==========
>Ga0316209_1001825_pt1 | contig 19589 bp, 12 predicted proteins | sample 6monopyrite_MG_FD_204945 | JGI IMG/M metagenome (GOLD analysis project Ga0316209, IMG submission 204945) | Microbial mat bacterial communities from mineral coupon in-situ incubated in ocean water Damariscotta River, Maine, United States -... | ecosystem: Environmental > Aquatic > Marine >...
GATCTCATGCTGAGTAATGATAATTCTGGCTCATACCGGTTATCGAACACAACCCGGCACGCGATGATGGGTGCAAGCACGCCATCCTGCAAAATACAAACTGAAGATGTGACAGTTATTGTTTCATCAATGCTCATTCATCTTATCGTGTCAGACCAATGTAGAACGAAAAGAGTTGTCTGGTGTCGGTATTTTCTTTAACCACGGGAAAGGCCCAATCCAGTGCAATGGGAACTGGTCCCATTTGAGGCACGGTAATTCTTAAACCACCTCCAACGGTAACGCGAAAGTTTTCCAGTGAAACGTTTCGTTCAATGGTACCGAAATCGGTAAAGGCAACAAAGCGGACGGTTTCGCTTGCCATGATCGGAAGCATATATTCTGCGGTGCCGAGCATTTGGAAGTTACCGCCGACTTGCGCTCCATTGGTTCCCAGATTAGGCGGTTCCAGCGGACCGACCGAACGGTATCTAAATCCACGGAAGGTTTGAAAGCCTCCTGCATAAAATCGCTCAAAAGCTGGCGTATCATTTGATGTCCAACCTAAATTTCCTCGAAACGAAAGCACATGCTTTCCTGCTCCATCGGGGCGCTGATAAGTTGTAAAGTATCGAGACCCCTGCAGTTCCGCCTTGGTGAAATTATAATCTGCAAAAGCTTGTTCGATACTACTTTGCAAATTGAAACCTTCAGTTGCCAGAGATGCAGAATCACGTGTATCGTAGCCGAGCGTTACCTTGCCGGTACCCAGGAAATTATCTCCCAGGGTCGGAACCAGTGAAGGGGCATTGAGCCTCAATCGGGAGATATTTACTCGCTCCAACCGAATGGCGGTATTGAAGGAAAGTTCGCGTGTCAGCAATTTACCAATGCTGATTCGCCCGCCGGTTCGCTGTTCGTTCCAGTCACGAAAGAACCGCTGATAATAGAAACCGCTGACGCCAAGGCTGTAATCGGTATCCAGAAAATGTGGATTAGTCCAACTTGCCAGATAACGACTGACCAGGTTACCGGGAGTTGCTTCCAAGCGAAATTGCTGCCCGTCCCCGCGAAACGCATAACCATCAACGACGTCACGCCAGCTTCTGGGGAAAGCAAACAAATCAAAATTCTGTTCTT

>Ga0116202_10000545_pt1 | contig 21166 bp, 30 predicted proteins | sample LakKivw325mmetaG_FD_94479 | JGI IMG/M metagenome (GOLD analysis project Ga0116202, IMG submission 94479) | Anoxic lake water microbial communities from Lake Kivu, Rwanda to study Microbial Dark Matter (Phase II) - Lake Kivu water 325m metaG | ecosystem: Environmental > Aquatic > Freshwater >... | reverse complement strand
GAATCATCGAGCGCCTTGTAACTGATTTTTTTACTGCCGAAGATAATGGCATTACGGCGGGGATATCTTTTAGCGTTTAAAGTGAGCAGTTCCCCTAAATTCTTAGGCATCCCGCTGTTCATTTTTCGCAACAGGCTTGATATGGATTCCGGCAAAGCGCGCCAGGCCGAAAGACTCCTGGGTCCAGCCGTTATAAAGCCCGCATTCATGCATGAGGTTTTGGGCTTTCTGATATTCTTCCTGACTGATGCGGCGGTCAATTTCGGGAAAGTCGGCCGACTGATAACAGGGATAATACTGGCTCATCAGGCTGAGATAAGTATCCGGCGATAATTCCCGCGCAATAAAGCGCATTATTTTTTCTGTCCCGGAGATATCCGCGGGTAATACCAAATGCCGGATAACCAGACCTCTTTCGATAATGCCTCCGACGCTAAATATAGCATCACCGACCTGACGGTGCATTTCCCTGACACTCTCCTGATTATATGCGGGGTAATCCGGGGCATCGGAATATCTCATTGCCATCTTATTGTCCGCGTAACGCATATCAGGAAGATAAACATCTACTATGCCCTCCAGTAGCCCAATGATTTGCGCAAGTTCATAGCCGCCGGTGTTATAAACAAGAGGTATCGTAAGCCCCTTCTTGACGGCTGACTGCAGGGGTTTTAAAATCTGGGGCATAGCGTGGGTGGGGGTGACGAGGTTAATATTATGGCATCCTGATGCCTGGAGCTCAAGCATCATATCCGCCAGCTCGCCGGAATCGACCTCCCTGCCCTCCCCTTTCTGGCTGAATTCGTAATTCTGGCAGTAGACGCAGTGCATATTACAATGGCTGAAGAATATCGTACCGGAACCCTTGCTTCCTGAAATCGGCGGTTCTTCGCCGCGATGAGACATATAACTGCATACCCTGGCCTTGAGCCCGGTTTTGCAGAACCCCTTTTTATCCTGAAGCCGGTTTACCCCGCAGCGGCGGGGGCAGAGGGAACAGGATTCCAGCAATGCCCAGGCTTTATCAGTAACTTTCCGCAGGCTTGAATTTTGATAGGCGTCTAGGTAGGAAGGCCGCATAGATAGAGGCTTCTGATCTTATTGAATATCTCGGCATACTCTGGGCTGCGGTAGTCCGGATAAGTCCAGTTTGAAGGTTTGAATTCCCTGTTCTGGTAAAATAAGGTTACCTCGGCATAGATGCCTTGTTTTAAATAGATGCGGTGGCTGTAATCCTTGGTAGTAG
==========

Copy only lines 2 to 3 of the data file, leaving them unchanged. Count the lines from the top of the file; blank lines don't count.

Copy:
GATCTCATGCTGAGTAATGATAATTCTGGCTCATACCGGTTATCGAACACAACCCGGCACGCGATGATGGGTGCAAGCACGCCATCCTGCAAAATACAAACTGAAGATGTGACAGTTATTGTTTCATCAATGCTCATTCATCTTATCGTGTCAGACCAATGTAGAACGAAAAGAGTTGTCTGGTGTCGGTATTTTCTTTAACCACGGGAAAGGCCCAATCCAGTGCAATGGGAACTGGTCCCATTTGAGGCACGGTAATTCTTAAACCACCTCCAACGGTAACGCGAAAGTTTTCCAGTGAAACGTTTCGTTCAATGGTACCGAAATCGGTAAAGGCAACAAAGCGGACGGTTTCGCTTGCCATGATCGGAAGCATATATTCTGCGGTGCCGAGCATTTGGAAGTTACCGCCGACTTGCGCTCCATTGGTTCCCAGATTAGGCGGTTCCAGCGGACCGACCGAACGGTATCTAAATCCACGGAAGGTTTGAAAGCCTCCTGCATAAAATCGCTCAAAAGCTGGCGTATCATTTGATGTCCAACCTAAATTTCCTCGAAACGAAAGCACATGCTTTCCTGCTCCATCGGGGCGCTGATAAGTTGTAAAGTATCGAGACCCCTGCAGTTCCGCCTTGGTGAAATTATAATCTGCAAAAGCTTGTTCGATACTACTTTGCAAATTGAAACCTTCAGTTGCCAGAGATGCAGAATCACGTGTATCGTAGCCGAGCGTTACCTTGCCGGTACCCAGGAAATTATCTCCCAGGGTCGGAACCAGTGAAGGGGCATTGAGCCTCAATCGGGAGATATTTACTCGCTCCAACCGAATGGCGGTATTGAAGGAAAGTTCGCGTGTCAGCAATTTACCAATGCTGATTCGCCCGCCGGTTCGCTGTTCGTTCCAGTCACGAAAGAACCGCTGATAATAGAAACCGCTGACGCCAAGGCTGTAATCGGTATCCAGAAAATGTGGATTAGTCCAACTTGCCAGATAACGACTGACCAGGTTACCGGGAGTTGCTTCCAAGCGAAATTGCTGCCCGTCCCCGCGAAACGCATAACCATCAACGACGTCACGCCAGCTTCTGGGGAAAGCAAACAAATCAAAATTCTGTTCTT

>Ga0116202_10000545_pt1 | contig 21166 bp, 30 predicted proteins | sample LakKivw325mmetaG_FD_94479 | JGI IMG/M metagenome (GOLD analysis project Ga0116202, IMG submission 94479) | Anoxic lake water microbial communities from Lake Kivu, Rwanda to study Microbial Dark Matter (Phase II) - Lake Kivu water 325m metaG | ecosystem: Environmental > Aquatic > Freshwater >... | reverse complement strand